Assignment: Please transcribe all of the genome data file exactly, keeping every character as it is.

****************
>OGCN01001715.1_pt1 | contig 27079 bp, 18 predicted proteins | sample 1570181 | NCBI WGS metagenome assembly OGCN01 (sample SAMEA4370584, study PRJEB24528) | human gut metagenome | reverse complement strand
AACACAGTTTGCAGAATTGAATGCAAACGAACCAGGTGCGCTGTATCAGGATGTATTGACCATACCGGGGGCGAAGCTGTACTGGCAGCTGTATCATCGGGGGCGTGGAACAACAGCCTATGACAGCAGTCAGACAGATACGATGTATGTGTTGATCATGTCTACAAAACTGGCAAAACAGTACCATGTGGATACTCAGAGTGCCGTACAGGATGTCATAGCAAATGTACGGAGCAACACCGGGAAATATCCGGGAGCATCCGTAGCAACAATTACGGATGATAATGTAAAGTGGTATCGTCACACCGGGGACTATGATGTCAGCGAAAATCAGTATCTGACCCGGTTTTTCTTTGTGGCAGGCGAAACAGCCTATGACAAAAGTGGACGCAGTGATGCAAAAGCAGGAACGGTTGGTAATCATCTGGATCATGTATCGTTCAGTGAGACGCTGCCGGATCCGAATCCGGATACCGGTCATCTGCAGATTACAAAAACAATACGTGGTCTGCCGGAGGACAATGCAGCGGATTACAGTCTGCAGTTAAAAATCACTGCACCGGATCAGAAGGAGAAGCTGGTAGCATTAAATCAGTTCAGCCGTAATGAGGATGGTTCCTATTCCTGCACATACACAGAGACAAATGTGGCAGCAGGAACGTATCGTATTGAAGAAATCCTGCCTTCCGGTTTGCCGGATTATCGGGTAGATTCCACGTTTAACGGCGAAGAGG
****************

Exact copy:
>OGCN01001715.1_pt1 | contig 27079 bp, 18 predicted proteins | sample 1570181 | NCBI WGS metagenome assembly OGCN01 (sample SAMEA4370584, study PRJEB24528) | human gut metagenome | reverse complement strand
AACACAGTTTGCAGAATTGAATGCAAACGAACCAGGTGCGCTGTATCAGGATGTATTGACCATACCGGGGGCGAAGCTGTACTGGCAGCTGTATCATCGGGGGCGTGGAACAACAGCCTATGACAGCAGTCAGACAGATACGATGTATGTGTTGATCATGTCTACAAAACTGGCAAAACAGTACCATGTGGATACTCAGAGTGCCGTACAGGATGTCATAGCAAATGTACGGAGCAACACCGGGAAATATCCGGGAGCATCCGTAGCAACAATTACGGATGATAATGTAAAGTGGTATCGTCACACCGGGGACTATGATGTCAGCGAAAATCAGTATCTGACCCGGTTTTTCTTTGTGGCAGGCGAAACAGCCTATGACAAAAGTGGACGCAGTGATGCAAAAGCAGGAACGGTTGGTAATCATCTGGATCATGTATCGTTCAGTGAGACGCTGCCGGATCCGAATCCGGATACCGGTCATCTGCAGATTACAAAAACAATACGTGGTCTGCCGGAGGACAATGCAGCGGATTACAGTCTGCAGTTAAAAATCACTGCACCGGATCAGAAGGAGAAGCTGGTAGCATTAAATCAGTTCAGCCGTAATGAGGATGGTTCCTATTCCTGCACATACACAGAGACAAATGTGGCAGCAGGAACGTATCGTATTGAAGAAATCCTGCCTTCCGGTTTGCCGGATTATCGGGTAGATTCCACGTTTAACGGCGAAGAGG